“These cars are set up to do this. So, from the outside you will see there’s a lot of work going on. We were on three wheels a couple times, so I am very dialed with the car. I am ahead of it, so I am able to keep the car smooth and doing what I want without everything being so abrupt,” he said. “That’s kind of what you have to do here, ’cause if you are choppy and abrupt on the bank, it is going to hook up and drive you down off the bank. So, you have to stay committed and smooth and make little inputs that I might feel but a passenger wouldn’t.”

Mustang RTR Spec 5-D Highlights

Brakes: RTR Motorsports drift-spec brake package

Exterior: RTR Spec 5-D widebody, RTR carbon fiber body panels, RTR chin, RTR spoiler, RTR rocker splitters, and RTR grilles with integrated lighting

Engine: 1,000-horsepower Ford Performance/Roush Yates-built RY45 small-block

Interior: ASD hydraulic handbrake, Recaro seats and Takata Racing harnesses

Suspension: BC Racing HR Series dampers, inverted double-adjustable

Tires: Nitto NT05

Wheels: HRE Tech 7

I certainly didn’t feel those finite adjustments. What I felt was a man at one with his machine. As soon as the lap was over he was reporting back to the crew about potential adjustments to make the car better, but I was still trying to shake that stupid grin off my face. Did he say three wheels? How amazing was that!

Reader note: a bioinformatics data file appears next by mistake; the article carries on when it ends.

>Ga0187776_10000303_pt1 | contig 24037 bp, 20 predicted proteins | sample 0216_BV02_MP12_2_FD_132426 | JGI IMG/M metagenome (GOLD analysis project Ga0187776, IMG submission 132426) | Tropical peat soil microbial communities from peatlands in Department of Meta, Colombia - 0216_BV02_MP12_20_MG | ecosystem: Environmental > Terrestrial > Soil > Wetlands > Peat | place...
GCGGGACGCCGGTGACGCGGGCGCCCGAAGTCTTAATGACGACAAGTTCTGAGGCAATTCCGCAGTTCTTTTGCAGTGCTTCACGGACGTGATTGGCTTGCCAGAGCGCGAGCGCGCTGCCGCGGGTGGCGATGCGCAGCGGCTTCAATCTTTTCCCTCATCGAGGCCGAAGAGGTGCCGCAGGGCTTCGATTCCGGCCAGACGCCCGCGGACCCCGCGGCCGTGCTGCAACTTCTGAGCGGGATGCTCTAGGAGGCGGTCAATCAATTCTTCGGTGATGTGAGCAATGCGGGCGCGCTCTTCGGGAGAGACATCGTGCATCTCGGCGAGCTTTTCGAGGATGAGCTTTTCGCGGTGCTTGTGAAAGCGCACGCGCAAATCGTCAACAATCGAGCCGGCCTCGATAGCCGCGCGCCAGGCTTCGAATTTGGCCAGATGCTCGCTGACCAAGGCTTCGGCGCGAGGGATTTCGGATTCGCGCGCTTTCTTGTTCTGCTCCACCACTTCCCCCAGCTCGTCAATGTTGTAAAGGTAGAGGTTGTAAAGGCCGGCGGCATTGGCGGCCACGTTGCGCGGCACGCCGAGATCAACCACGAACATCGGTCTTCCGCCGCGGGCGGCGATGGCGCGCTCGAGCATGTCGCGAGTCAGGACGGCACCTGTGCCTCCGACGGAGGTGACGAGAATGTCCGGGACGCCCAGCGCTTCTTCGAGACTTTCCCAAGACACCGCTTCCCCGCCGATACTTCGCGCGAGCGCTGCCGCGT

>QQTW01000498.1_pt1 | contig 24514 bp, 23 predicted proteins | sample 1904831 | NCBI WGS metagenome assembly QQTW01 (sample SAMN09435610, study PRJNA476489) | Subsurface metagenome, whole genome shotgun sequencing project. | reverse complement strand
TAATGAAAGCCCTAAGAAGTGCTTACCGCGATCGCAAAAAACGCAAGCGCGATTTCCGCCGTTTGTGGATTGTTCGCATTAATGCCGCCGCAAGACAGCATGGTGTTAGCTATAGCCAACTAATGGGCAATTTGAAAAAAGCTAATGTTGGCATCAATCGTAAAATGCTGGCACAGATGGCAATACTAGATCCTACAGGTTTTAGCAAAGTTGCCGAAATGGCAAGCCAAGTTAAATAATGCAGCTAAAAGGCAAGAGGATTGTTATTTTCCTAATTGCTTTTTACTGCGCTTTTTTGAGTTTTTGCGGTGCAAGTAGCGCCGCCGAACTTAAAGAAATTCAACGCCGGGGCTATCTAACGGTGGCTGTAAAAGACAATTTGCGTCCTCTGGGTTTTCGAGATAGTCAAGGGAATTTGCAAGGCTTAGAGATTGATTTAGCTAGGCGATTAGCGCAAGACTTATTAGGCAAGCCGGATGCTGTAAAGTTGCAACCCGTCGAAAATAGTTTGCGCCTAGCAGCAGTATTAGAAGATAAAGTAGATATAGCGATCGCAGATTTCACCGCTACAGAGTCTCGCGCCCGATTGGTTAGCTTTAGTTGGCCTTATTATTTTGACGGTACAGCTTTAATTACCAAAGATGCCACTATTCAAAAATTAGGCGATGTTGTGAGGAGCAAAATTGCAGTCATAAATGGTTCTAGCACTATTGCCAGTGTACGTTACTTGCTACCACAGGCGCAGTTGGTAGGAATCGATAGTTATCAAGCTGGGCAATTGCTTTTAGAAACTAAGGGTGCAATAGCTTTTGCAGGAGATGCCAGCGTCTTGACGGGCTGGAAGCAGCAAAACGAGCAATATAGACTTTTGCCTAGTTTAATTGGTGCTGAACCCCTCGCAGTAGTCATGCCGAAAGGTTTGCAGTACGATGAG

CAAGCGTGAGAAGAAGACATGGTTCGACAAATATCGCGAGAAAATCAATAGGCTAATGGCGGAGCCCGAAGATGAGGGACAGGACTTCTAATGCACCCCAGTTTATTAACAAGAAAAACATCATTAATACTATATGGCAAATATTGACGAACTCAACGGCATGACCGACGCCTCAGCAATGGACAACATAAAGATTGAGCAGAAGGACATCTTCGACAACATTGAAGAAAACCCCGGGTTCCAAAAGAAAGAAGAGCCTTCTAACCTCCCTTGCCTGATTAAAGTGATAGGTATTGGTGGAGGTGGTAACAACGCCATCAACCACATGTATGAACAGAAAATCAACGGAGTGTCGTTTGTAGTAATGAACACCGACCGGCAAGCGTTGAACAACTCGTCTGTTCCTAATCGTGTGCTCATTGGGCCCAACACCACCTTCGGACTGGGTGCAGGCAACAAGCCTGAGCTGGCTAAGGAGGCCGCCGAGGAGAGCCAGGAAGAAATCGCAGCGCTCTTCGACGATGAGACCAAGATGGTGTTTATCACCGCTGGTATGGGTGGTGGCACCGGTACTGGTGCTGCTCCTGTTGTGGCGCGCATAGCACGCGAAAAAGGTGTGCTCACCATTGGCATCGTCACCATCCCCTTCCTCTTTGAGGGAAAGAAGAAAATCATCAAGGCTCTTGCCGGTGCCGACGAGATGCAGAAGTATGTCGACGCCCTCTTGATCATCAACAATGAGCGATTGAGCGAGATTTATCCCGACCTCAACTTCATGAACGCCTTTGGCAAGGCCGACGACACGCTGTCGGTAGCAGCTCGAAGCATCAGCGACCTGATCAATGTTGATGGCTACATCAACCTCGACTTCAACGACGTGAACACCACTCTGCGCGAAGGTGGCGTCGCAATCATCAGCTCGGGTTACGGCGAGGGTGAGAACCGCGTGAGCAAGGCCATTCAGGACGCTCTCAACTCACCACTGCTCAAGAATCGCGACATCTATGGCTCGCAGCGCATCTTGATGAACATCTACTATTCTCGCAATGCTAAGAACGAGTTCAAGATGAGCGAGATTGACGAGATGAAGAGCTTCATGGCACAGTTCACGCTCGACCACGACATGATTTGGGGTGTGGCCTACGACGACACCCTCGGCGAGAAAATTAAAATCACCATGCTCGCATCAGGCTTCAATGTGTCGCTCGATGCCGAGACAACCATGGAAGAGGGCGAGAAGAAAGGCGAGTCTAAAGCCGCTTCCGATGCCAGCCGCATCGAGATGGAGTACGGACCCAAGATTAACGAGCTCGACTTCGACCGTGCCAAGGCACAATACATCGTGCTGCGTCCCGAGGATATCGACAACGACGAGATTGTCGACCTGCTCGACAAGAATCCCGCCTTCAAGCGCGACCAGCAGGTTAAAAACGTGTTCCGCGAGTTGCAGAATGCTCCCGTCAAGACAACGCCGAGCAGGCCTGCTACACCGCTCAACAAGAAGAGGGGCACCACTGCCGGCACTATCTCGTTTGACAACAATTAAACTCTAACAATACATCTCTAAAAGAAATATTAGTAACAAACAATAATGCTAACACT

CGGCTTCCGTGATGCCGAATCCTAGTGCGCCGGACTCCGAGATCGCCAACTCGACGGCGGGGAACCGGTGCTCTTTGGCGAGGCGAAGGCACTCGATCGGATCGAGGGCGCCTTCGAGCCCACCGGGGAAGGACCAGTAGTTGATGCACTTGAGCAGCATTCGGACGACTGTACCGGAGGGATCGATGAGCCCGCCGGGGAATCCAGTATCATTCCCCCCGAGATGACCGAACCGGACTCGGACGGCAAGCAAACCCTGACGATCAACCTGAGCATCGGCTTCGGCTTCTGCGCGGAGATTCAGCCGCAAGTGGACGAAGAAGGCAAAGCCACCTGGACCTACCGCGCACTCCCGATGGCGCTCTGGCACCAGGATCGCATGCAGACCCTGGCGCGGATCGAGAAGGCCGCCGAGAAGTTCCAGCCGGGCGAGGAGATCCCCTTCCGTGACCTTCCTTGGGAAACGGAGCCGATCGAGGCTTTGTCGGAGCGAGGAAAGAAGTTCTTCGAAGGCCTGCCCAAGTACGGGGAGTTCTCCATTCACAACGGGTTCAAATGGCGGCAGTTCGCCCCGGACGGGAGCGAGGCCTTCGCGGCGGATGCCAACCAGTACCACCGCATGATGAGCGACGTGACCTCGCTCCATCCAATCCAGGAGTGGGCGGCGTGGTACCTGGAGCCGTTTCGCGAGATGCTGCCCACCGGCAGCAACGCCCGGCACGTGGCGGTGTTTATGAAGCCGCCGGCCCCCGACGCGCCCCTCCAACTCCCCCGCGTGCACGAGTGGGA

Of course, if you followed the exploits of Vaughn’s then new S550 last season in Formula Drift, you know that seeing the car sliding with one front wheel off the ground was a common occurrence. Obviously, the car still does it, but the RTR Motorsports team is striving to make the most of the latest car’s ample grip with the addition of coilover technology from BCE Racing.

While it was obviously close, it wasn’t until after the lap that I learned the car was mere inches off the wall during my ride. With Vaughn under complete control of the 1,000 Mustang, it wasn’t the least bit frightening.

While it was obviously close, it wasn’t until after the lap that I learned the car was mere inches off the wall during my ride. With Vaughn under complete control of the 1,000 hp Mustang, it wasn’t the least bit frightening. (Photo Credit: RTR Motorsports)

Putting It In Perspective

“…We made some changes to our S550 chassis in the off-season. Last season was our first year competing with it and we learned a lot,” Vaughn explained. “We made some changes to front end. We were driving on three wheels a lot, so we’ve added a little more grip while only on three wheels; we added a little more contact patch to the tire in the front and added a little more grip in the rear.”

Well, whatever changes they made, the Mustang RTR Spec 5-D seems to be working quite well. Sadly, Vaughn only placed fourth at the Orlando event, but he is still ranked in the top five for the points chase, so we wish him well for the rest of the season. For me, the 2017 Formula Drift season will always be the one where I got to ride in the car.

As we wrapped up our visit, Vaughn put the Spec 5-D’s performance in perspective.

“Do the math,” he said. “These things are 1,000 horsepower and 3,000 pounds. That’s nine seconds all day long with the proper tire.”

Yes, so if you can imagine what it would be like to slide around a track in a 9-second drag car just 6 inches off the concrete barrier, you’ll have a good idea what our ride was like. In a word… awesome!